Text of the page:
ISABELLE: That's exactly right. At this time, we don't feel a direct threat to our people. We've increased our security measures on the camps to a certain extent because I think that's just prudent given the fact that Serbia considers itself to be at war with NATO, I think any NATO facility, it's only prudent to increase the security measures somewhat and that's measures taken to counteract again the random acts of violence as opposed to certainly any sort of form attacks against the camps is not considered a threat. It's those random acts of violence of small numbers of people.

FINLAY: Are you concerned about abductions?

ISABELLE: Not, it wasn't something that, that we were thinking about seriously at all. I know that there were three U.S. soldiers that were abducted yesterday but bear in mind that those were within kilometres of the Kosovar border where ...

FINLAY: These are, yeah.

ISABELLE: we are very far removed from that situation.

FINLAY: But those two Miggs that were shot down at the border, presumably they weren't just coming over to say hi? The Yugoslavian jets.

ISABELLE: That's right. The Migg 29 in fact, when the Miggs 29 were shot down, that had a very positive effect on the competence of the troops there in Bosnia because as you know, the Migg 29s never penetrated in more than five kilometres into Bosnia air space before they were shot down by the NATO combat air patrol that provides cover over Bosnia. So I think that's a clear indication of how much attention NATO is paying to the security of Bosnia and a very clear intent to keep the S4 operations in Bosnia totally separate from the NATO campaign against Serbia and in Kosovo.

FINLAY: What would it take, Colonel Isabelle, for the whole situation in Bosnia though to come unravelled?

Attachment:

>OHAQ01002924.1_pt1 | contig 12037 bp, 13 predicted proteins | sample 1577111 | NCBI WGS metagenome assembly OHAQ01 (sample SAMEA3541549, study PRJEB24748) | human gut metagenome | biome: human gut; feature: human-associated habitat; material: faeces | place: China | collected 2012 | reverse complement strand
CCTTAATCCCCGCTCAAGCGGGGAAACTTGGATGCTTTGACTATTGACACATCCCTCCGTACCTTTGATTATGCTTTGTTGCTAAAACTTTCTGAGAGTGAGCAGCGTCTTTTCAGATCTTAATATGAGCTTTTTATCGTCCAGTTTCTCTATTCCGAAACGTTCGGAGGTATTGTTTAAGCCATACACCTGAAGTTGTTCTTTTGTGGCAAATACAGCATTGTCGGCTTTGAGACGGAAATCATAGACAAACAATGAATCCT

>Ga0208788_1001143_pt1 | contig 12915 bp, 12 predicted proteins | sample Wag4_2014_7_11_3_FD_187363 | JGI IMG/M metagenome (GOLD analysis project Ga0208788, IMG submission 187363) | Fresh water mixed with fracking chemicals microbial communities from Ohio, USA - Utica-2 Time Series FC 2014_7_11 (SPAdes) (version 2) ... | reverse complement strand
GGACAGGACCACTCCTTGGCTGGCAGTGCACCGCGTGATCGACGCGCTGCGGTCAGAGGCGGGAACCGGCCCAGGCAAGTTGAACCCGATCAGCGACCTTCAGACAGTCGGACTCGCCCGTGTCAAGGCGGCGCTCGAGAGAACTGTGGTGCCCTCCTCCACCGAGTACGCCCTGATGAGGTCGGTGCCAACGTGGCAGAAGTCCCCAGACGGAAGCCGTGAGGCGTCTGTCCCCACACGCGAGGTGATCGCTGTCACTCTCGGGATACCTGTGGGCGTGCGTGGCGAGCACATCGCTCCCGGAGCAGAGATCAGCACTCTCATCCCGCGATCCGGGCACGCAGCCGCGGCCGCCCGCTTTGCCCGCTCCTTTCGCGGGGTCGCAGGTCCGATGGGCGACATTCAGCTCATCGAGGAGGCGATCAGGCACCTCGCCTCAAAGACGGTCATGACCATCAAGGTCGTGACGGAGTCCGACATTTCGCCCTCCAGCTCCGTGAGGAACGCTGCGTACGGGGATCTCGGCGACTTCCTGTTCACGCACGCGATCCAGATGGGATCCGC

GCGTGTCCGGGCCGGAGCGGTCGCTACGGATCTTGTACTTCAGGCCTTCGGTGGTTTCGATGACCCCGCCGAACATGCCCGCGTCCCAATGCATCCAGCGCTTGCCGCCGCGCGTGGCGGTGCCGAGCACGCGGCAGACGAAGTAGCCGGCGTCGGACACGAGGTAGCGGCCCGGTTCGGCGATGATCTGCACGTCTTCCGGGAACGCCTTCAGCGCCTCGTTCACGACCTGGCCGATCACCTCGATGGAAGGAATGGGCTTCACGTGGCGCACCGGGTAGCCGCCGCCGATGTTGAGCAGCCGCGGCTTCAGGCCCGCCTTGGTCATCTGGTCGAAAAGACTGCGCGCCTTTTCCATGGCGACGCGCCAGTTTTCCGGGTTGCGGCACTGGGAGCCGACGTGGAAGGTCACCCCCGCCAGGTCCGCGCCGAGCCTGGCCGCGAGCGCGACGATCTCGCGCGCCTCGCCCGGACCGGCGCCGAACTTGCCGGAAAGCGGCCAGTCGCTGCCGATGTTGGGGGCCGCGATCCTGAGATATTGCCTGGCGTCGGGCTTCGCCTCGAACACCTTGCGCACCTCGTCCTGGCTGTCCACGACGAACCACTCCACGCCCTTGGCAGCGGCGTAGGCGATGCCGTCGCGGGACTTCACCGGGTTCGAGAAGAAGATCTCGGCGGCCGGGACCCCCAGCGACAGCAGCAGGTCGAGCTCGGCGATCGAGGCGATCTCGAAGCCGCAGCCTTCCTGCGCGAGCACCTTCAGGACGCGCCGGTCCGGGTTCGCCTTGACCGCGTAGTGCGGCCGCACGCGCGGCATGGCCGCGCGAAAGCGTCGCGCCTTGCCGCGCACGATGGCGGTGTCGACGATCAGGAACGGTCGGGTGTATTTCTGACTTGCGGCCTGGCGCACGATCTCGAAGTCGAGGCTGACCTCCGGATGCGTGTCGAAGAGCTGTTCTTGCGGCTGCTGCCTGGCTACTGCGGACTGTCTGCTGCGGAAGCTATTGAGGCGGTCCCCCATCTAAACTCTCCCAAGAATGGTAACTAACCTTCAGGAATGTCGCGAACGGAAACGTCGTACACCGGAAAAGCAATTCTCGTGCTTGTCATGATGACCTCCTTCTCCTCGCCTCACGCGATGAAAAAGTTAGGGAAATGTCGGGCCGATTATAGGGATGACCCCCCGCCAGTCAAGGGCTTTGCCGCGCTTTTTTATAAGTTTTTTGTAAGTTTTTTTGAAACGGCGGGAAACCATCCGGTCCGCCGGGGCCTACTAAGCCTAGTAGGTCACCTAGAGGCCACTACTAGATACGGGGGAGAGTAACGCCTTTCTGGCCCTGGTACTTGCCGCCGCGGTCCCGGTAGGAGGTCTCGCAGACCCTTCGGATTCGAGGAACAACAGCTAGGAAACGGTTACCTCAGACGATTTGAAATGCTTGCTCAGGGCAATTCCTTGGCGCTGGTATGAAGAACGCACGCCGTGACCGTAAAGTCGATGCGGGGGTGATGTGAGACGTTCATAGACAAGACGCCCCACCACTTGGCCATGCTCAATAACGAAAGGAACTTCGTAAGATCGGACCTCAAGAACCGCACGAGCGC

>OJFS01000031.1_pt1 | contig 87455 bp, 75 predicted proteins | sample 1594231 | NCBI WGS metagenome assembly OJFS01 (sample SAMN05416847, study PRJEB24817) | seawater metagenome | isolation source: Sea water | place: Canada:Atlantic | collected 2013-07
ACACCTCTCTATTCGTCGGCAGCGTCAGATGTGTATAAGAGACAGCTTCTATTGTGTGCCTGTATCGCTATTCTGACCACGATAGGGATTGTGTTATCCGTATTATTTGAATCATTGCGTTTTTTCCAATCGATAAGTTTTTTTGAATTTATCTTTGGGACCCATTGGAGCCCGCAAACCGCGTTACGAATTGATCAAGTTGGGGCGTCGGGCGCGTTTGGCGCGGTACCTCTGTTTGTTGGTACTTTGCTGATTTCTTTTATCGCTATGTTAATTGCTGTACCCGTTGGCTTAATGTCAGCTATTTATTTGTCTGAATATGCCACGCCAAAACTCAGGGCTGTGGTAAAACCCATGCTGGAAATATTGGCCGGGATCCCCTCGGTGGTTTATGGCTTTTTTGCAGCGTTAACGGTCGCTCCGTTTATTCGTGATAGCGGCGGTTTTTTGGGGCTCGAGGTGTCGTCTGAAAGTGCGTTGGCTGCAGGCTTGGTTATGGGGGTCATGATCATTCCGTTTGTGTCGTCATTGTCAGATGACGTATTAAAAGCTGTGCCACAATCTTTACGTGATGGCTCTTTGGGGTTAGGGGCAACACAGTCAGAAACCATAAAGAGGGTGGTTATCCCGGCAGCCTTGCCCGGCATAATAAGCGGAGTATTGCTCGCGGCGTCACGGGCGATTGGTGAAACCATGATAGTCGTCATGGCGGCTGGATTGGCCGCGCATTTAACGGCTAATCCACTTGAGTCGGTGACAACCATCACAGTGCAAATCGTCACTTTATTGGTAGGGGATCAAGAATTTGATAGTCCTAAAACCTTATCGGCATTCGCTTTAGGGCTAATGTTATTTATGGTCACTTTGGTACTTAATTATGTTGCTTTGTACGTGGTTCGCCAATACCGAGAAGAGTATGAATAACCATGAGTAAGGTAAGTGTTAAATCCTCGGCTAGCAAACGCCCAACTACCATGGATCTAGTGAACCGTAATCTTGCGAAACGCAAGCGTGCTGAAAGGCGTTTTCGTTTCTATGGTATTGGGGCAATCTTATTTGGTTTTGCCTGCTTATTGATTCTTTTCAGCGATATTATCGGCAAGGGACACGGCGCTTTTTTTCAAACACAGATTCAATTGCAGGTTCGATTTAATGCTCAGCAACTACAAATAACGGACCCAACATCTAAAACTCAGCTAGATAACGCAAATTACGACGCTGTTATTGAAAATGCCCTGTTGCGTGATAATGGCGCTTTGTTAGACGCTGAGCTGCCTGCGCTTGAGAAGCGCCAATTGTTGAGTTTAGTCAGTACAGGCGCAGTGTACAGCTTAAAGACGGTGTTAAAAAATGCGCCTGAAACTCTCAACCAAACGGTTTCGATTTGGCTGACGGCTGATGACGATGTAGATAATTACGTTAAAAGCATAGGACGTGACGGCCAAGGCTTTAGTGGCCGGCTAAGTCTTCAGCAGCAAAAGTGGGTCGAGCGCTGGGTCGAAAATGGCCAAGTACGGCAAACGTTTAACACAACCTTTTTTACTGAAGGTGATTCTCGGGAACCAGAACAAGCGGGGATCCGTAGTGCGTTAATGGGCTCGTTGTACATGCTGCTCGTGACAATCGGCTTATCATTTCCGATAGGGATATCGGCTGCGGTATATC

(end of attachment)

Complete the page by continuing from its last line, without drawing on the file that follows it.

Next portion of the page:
ISABELLE: We don't consider that to be a very serious concern at this time. You have to bear in mind that since the Dayton Accord was signed in 1995, the S4 has managed to build a very good rapport with the three entity armed forces within Bosnia and has a fairly firm control over those entity armed forces, which are the military threat. So everything comes back again to general civil disorder and that type of issue and quite frankly the mood we see here in Bosnia is one more of people who are tired of war and conflict after three to four years of fighting. They are beginning to see the benefits of peace in their country and I think for the most part, the population across Bosnia, regardless of their ethnic background, is really one that would just as soon carry on with putting their own lives back together.

FINLAY: The Russians have been saying that the Dayton Accords are in jeopardy now. You think that that's not true then, you don't agree?

ISABELLE: Well certainly not the way we see it in the Canadian sector. We continue to make good progress on the Dayton Accords, the entities are continuing to allow the return of refugees and that includes Serb refugees returning to the Croat sector within our own Canadian area. So again the, our personal contact with the folks here leaves us to believe that Bosnia is still very much on the path of reconciliation and the discontent amongst the Serbs even within the Republic of Serbska is not universal, it's more the hard-liner Serbs who seem to be seizing the NATO air campaign in Serbia as just one more reason to try to gain support but it hasn't generated any sort of general following amongst the Bosnian Serbs at this point.

FINLAY: Your intelligence is that most of the Bosnian Serbs then don't want any part of any further fighting?